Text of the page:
Natural ability was never in question with Michael Johnson. | Josh Hedges/Zuffa LLC/Getty Images
The Ultimate Fighting Championship will set up shop in the state of Minnesota for the first time since 2008 on Friday, when the Las Vegas-based promotion hosts UFC on FX 5 “Browne vs. Bigfoot” at the Target Center in Minneapolis. Offering up a heavyweight headliner between former EliteXC champion Antonio Silva and undefeated Hawaiian prospect Travis Browne, the main draw airs live on the FX network.
Immediately prior to the featured broadcast, a horde of not-yet-ready-for-primetime players will look to steal the show on Fuel TV and Facebook. Here are five reasons to tune in to the undercard:
Sherdog Fantasy MMA: UFC on FX 5 Free Fan Pick’Em
Michael Johnson may have this fighting thing figured out.
A talented but green-as-grass prospect that cut his UFC teeth during the 12th season of “The Ultimate Fighter,” Johnson’s initial skill set appeared to be nothing we had not seen before. He could wrestle and he could hit pretty darn hard, but the finesse game appeared to elude the Missourian -- until recently.
After finding himself heel hooked by British submission specialist Paul Sass to close out 2011, “The Menace” has looked like a new man this year, displaying a much more diverse striking game to best Shane Roller in January and then repeating that maneuver against “The Ultimate Fighter 13” winner Tony Ferguson at UFC on Fox 3 five months later.
If Johnson continues to evolve and improve, he could quickly become a person of interest in the UFC’s ultra-deep 155-pound talent pool.
Castillo Closing In
Attempting to stop Johnson from ascending to the division’s next echelon will be Danny Castillo, who rides a three-fight winning streak of his own heading into the pivotal lightweight showdown. If Castillo can snatch a win, it seems logical that he would earn a shot at an opponent near the Top 10.
A World Extreme Cagefighting veteran with legit power in his right hand, “Last Call” has acquitted himself well since joining the UFC in 2011. After suffering his lone Octagon setback against smothering wrestler Jacob Volkmann one year ago, the Team Alpha Male standout earned a pair of victories over Shamar Bailey and Anthony Njokuani to finish the year strong.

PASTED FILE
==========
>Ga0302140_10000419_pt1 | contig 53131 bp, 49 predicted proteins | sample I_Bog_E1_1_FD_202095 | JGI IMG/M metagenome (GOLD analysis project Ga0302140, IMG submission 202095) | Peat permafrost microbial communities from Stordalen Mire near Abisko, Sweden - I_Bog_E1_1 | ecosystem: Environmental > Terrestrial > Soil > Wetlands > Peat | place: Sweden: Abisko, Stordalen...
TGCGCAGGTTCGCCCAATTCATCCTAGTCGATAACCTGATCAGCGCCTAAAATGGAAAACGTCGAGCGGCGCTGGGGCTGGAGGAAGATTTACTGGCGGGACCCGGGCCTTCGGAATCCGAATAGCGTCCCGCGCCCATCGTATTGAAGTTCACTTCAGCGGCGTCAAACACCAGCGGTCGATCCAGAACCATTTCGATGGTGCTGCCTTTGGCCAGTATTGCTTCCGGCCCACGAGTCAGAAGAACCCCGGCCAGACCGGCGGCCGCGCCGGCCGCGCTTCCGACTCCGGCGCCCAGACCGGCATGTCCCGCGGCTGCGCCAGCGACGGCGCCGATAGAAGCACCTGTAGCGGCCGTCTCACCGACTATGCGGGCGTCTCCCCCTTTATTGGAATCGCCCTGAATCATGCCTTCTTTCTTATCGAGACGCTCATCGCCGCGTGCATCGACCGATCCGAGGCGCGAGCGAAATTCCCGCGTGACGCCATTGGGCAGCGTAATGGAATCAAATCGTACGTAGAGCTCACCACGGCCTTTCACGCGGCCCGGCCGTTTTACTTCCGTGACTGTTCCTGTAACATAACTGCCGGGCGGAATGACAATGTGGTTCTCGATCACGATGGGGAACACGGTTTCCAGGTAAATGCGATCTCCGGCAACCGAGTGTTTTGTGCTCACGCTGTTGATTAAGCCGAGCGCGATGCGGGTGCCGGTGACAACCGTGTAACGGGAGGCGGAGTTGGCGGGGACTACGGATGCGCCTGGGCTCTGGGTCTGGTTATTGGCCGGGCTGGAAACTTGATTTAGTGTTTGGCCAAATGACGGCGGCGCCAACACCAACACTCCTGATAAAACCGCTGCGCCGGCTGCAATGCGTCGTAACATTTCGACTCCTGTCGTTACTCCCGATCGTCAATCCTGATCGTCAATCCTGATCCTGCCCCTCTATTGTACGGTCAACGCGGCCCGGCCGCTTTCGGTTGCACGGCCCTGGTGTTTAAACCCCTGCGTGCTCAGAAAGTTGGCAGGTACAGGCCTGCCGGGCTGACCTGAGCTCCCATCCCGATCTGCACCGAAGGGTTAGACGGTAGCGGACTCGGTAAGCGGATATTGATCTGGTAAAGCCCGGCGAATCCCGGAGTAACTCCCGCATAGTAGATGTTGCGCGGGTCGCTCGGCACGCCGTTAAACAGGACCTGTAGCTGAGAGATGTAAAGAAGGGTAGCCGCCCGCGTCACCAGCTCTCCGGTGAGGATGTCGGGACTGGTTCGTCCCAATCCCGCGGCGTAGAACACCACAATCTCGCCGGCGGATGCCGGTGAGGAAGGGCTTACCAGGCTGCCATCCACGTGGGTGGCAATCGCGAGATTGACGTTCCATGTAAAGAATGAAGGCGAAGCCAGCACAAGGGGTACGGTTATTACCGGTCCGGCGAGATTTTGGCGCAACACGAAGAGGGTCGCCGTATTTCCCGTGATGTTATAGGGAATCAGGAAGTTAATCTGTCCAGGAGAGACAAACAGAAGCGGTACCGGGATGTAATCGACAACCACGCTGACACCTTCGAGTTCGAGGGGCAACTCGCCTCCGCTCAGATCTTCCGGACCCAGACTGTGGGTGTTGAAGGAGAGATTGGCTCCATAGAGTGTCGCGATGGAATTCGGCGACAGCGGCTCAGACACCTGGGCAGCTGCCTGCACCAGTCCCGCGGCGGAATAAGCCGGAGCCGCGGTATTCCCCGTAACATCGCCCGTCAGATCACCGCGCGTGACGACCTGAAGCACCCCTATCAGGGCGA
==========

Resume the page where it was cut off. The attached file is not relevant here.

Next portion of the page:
Like his upcoming opponent, Castillo also competed at UFC on Fox 3, where he doused a little cold water on the hype train of prospect John Cholish. Can Castillo pull off a similar trick against Johnson and pick up his fourth straight win?
Waitin’ for a ‘Superman’
We saw a glimpse of how dominant a size and strength advantage can be for “Superman” when he straight punked kickboxing specialist John Makdessi at UFC 140 in December. The catch: Hallman tipped the scales the day prior at a dense 158.5 pounds. Not good.
The Washingtonian rightfully tempered his excitement following the win. While an exciting talent, Makdessi is also one of the division’s smaller competitors and was woefully ill-equipped to deal with a serious grappler like Hallman once the fight hit the mat. Shortly after the victory, Hallman promised he would never again miss weight, revealing that he underestimated how difficult his return to lightweight would be 10 years after his last trip to 155 pounds.
Will ‘Superman’ hit his mark and come in sharp against Thiago Tavares, another potent submission fighter riding back-to-back wins?
There is not a lot one can say about Aaron Simpson and Mike Pierce that you probably do not already know.
Both guys go as hard as they can for 15 minutes, hoping to break the spirit of the other man in the cage. Both can box. Both can wrestle. Simpson has been finished just once in 15 professional appearances, while Pierce has yet to be stopped in 19 outings. For some reason, this baby ended up on the Facebook stream, while Volkmann-Roller made the FX broadcast. Really?
Those griping about the fact that this fight will almost certainly see a decision, calm down. I like a good finishing blow as much as the next hopelessly insecure Internet columnist, but can we not strive to appreciate the sincere competitiveness of two guys swinging and scrambling for three rounds without one of them ending up unconscious?
‘Billy’ and ‘BC’
Can you guys stop booing for a second so I can tell you about these flyweights? Yes, I know they are small and they move so fast that it is hard to pick up on everything they are doing. However, that does not mean they deserved to be booed. Those who fail to check in on Phil Harris’ Octagon debut against Darren Uyenoyama are doing themselves a disservice.
Stepping in for an injured Louis Gaudinot, Harris makes his first UFC appearance in just his third career fight at 125 pounds. Formerly a stocky featherweight, the Brit holds 13 submission victories to his credit, though he has been known to give up the positional advantage on the floor from time to time -- a quality Uyenoyama should look to exploit. “BC” should hold the technical advantage in this contest, but I believe Harris will prove to be the more powerful of the two, especially if he ends up on top with an opportunity to drop some ground-and-pound.
Nearly 11 months after taking a successful first step in the UFC against Norifumi “Kid” Yamamoto, can Uyenoyama extend his winning streak to three fights and spoil the North American debut of “Billy” Harris?